Hawaii District Court Judge Leslie Kobayashi signed off on a proposed settlement involving food giant Cargill this month, who had been sued over the marketing of their Truvia sweeteners. Three different plaintiffs had individually sued the company, and their claims were consolidated and transferred to Hawaii federal court for resolution. The lawsuits claims that Cargill’s use of the words “all-natural” in their marketing was misleading. Their packaging contained prominent usage of terms like “Nature’s Calorie-free Sweetener” and “Truvia sweetener comes from nature”, terms that the lawsuits claim misled customers into believing Truvia contained only natural ingredients and no lab-created chemicals. In reality, the sweetening product contained multiple artificial and synthetic chemicals, and the extraction process uses additional chemicals. Cargill has agreed to pay out $6.1 million in payments to claims by eligible class consumers, as well as $1.8 million in attorney’s fees and incentive awards to the plaintiff’s legal counsel and class representatives.
Cases like these represent a growing class of mass tort legal actions, where consumers who were not physically harmed by a product, but rather misled by a product’s marketing, are banding together in certified classes to seek legal compensation for being “tricked” by a product’s claims or marketing materials. in contrast to typical physical injury class action lawsuits, there is no actual physical harm or death, only a claim that the false marketing either fooled a consumer into purchasing a product they would not have otherwise purchased, or paid more for a product because of promised benefits than they would have if the product’s claims were accurate. Typically such cases are filed in state court, but the Hawaiian federal court consolidation represents a departure from that general approach.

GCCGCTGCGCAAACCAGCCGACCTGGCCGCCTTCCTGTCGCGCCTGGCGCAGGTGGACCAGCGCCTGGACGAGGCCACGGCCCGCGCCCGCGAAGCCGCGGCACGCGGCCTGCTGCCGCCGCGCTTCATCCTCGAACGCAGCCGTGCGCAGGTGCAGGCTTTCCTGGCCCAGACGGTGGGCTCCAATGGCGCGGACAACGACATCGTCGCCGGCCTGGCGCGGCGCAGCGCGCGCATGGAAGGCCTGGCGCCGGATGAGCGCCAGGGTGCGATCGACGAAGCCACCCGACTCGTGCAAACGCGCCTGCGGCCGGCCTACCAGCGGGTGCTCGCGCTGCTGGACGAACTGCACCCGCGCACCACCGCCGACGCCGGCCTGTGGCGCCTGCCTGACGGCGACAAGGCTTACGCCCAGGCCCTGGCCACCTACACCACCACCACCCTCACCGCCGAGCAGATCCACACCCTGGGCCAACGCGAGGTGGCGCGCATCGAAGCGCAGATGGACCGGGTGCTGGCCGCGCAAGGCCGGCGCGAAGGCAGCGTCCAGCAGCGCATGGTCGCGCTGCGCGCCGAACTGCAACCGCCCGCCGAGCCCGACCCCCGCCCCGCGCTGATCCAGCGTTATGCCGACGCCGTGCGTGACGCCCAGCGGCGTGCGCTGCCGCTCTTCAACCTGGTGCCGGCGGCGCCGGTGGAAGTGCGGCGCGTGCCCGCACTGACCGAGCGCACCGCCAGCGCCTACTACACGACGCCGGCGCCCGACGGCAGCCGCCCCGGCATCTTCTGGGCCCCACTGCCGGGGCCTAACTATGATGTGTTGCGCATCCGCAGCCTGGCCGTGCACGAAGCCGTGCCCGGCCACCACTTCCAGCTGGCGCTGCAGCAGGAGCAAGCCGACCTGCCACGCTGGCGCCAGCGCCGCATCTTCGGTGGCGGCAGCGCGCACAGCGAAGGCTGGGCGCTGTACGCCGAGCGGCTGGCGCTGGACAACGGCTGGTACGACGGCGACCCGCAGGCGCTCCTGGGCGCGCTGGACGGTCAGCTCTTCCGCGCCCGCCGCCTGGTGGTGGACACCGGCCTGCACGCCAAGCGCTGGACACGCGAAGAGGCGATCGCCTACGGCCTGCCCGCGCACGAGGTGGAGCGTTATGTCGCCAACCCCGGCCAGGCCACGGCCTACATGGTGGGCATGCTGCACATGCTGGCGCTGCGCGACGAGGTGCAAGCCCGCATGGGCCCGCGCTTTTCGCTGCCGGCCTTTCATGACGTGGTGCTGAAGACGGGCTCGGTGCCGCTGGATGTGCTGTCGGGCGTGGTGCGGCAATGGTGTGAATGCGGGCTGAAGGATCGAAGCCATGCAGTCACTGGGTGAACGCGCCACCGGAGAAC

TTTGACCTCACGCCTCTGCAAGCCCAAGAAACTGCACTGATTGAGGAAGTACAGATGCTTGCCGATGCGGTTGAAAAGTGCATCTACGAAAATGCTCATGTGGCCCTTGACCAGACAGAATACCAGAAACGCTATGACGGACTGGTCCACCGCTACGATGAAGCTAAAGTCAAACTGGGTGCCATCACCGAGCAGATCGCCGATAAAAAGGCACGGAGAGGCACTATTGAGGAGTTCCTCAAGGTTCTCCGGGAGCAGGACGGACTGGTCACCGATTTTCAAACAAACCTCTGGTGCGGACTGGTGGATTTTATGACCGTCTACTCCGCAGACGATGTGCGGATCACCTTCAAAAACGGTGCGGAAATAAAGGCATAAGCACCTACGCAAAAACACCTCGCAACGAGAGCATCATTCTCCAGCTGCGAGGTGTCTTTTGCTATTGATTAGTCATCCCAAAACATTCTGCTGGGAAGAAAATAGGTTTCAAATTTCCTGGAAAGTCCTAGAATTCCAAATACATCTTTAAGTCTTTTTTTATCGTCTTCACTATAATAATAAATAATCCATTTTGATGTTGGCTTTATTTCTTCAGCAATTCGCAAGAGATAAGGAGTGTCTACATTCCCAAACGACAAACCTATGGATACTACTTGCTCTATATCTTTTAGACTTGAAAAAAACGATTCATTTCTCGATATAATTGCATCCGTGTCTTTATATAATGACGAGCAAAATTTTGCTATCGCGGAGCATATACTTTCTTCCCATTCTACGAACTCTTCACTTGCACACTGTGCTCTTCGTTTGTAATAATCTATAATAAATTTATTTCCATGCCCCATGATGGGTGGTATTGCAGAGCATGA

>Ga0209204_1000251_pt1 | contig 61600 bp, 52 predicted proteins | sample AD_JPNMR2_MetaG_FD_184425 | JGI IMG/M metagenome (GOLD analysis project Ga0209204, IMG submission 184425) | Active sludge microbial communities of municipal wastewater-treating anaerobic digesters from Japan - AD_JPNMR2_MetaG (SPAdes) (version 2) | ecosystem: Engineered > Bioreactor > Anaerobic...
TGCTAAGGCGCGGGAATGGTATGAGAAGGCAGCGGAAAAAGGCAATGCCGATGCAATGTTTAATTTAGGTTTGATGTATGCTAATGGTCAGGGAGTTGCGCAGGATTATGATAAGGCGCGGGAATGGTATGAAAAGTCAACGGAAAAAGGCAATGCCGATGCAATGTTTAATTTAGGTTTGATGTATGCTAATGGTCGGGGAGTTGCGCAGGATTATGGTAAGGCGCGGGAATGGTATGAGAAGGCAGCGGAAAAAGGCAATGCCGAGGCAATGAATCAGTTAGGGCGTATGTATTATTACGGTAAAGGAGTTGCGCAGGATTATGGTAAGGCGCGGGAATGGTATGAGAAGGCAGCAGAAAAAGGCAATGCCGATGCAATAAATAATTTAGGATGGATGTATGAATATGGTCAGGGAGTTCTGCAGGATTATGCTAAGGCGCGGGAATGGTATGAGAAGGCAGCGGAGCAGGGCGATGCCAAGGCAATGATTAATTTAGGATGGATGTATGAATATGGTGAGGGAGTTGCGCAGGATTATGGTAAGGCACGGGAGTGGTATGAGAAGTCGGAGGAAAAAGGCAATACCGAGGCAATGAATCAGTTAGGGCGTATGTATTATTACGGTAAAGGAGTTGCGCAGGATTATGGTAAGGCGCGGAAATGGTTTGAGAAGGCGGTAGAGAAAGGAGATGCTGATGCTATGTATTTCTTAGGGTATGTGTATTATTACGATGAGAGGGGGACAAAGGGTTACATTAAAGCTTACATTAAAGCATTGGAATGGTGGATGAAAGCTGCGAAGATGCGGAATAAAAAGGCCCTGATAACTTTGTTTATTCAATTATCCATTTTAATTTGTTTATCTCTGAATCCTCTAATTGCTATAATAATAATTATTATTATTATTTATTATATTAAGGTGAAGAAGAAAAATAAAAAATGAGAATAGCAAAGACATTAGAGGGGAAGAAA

“The parties only reached this settlement after conducting significant settlement-related discovery and engaging in extensive arm’s-length negotiations, including three mediation sessions…and multiple in-person settlement conferences with all plaintiffs, amounting to almost one year of settlement negotiations,” according to language in the settlement document. The settlement agreement allows for affected consumers to recover either a cash reimbursement between $7.50 and $45.00, or product vouchers valued between $18 and $90.The claim form deadline is December 5th ,2014, a remarkably quick resolution considering the lawsuits were initially filed in mid-2013. Cargill has also agreed to make changes to their labeling and add language to the Truvia website. More information about the case and similar ones is available from ClassActionAttorneys, and claim forms can be filled out here.